Blaming the Tools

Frayed brake and gear cables are the bane of my bike maintenance life. I’ve lost count of how many times a five minute task has turned into a two day ordeal after a cable end has frayed during initial cutting, meaning that re-threading through the outer is impossible without going back to the bike shop for another replacement. 

I’ve blamed nearly everything; my cutting technique and my tendency to rush things; the tension I’ve put the cable under and the pressure I’ve applied. I’ve even blamed the air temperature before. In short I’ve blamed everything except my tools. Only bad workman do that, right?

At the weekend I had something of an epiphany. As yet another cable bent and then unravelled as I tried to force my way through it I thought of all the time I had spent being frustrated by this problem and about all the wasted time that I could have spent actually riding, instead of going back to the bike shop for yet another bloody cable. I thought about how I’d blamed myself and the other factors that had come into play at the various times. And then I looked at my cable cutter. I looked at its inappropriately widely curved cutting surface, across which the cables always jittered before eventually snagging and succumbing to the enclosing jaws. I looked at the myriad nicks and dings on the blades themselves. Finally I turned the cutters on their side and looked at the slender slice of sunlight coming through between the misaligned blades. And I threw them straight in the bin. I might as well have been trying to do it with scissors.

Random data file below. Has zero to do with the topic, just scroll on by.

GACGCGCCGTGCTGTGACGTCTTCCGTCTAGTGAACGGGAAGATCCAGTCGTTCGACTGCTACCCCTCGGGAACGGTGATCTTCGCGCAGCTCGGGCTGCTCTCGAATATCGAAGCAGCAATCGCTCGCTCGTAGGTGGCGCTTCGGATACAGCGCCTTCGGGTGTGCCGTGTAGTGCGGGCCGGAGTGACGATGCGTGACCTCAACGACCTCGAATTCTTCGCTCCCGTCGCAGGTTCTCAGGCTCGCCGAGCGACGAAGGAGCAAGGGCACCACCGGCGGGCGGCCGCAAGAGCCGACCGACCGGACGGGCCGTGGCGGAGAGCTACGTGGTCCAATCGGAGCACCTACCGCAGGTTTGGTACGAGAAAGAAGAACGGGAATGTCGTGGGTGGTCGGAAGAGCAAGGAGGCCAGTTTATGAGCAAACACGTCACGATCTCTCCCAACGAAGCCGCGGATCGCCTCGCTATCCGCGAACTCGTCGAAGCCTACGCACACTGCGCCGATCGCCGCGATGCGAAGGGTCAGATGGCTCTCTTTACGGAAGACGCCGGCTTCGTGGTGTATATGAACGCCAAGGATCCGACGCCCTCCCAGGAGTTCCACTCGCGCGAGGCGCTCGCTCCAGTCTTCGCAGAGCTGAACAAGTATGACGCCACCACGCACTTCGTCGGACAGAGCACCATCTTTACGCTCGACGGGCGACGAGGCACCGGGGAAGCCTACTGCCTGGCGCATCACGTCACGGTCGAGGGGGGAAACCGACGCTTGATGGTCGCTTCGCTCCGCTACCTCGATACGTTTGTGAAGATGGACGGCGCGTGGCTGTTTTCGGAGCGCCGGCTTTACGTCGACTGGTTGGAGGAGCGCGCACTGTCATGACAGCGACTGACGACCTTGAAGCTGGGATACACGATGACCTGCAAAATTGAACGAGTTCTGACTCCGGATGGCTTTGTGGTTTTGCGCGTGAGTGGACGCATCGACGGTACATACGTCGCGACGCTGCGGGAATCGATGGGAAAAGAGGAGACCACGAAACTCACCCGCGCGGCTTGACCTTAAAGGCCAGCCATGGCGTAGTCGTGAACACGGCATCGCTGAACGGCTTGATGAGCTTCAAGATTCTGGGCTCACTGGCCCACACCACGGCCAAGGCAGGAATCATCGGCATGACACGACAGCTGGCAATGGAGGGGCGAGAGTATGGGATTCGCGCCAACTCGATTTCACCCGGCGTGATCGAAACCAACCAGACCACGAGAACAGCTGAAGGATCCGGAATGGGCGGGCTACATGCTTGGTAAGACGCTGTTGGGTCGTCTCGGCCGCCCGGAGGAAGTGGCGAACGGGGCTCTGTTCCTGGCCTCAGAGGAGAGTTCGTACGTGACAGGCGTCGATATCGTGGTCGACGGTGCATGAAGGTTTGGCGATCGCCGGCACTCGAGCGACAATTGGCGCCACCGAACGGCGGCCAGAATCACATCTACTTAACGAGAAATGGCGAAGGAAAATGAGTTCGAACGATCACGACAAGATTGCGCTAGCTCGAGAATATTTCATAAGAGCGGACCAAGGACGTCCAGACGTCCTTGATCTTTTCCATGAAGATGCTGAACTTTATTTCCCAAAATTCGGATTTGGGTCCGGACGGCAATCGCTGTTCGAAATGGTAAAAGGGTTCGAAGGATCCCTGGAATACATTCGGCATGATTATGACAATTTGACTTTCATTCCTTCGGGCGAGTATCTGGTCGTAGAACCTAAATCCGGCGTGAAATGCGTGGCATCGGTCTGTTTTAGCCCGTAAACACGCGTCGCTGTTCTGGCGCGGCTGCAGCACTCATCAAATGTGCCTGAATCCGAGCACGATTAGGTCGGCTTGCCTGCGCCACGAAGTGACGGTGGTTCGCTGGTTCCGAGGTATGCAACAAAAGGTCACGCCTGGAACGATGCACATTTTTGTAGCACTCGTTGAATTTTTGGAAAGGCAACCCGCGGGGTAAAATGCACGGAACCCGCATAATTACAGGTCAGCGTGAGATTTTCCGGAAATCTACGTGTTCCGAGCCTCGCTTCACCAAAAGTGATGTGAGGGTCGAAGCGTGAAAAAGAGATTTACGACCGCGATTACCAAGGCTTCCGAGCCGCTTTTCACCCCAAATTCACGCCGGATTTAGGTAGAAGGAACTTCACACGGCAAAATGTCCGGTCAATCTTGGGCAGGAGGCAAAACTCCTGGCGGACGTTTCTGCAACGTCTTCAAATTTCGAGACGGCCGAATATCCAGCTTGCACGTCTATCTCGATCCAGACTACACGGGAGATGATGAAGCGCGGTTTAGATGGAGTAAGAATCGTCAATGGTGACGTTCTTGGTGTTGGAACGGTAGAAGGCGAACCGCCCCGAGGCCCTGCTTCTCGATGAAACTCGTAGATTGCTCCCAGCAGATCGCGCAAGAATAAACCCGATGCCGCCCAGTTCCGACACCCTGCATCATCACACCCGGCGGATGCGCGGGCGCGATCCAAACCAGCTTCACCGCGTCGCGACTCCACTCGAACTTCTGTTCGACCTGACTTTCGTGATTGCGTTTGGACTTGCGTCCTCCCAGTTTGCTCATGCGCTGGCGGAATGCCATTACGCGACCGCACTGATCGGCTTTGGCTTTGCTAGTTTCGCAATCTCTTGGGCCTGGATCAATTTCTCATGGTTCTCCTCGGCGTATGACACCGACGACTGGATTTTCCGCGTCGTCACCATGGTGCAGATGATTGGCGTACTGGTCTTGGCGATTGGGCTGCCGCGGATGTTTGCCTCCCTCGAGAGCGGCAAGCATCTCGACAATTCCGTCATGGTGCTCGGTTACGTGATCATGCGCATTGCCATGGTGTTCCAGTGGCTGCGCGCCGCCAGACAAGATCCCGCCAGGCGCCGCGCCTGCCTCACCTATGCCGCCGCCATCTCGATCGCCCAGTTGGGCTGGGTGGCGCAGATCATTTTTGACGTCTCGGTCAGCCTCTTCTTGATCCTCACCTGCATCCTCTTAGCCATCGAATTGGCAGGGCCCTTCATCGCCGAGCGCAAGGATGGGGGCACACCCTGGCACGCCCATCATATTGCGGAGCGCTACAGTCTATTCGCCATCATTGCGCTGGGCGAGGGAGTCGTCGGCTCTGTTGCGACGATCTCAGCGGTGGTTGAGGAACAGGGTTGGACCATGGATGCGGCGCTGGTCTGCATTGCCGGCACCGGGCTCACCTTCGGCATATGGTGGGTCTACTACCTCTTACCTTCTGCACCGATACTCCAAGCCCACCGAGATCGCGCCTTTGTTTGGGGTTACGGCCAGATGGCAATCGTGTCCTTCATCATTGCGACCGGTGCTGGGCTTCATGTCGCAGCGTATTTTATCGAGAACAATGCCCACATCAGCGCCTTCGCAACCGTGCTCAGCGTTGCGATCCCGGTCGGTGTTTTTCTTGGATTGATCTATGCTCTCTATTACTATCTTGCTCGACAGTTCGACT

2cable-cutter

The Park Tool CN10C cutters arrived this morning. I’ve just stepped out into the back garden and snipped an inch off a cable with no more effort or anxiety than cutting a piece of string. It’s miraculous! They do exactly what they are supposed to do! Nothing more, nothing less. The cutting blade is tightly curved so the cable stays in place from the start, the blades are tight and unblemished and – oh joy of unexpected joys – they are internally sprung so they reopen without me having to change my grip and bash them apart every time the cable gets stuck. Except with these the cables don’t get stuck, the jaws just open to release a neatly cut, un-frayed cable end. Imagine that!

Now all those little cable fettling jobs that I’ve been putting off because I knew how much of a ball-ache they would be, are right back on the table. I feel liberated. I feel excited. I may even get some time for riding afterwards.

So, what have we learned? 

1. Park Tools make cable cutters that work as you would expect them to. 

2. It is not always wrong to blame your tools. 


Keep Riding

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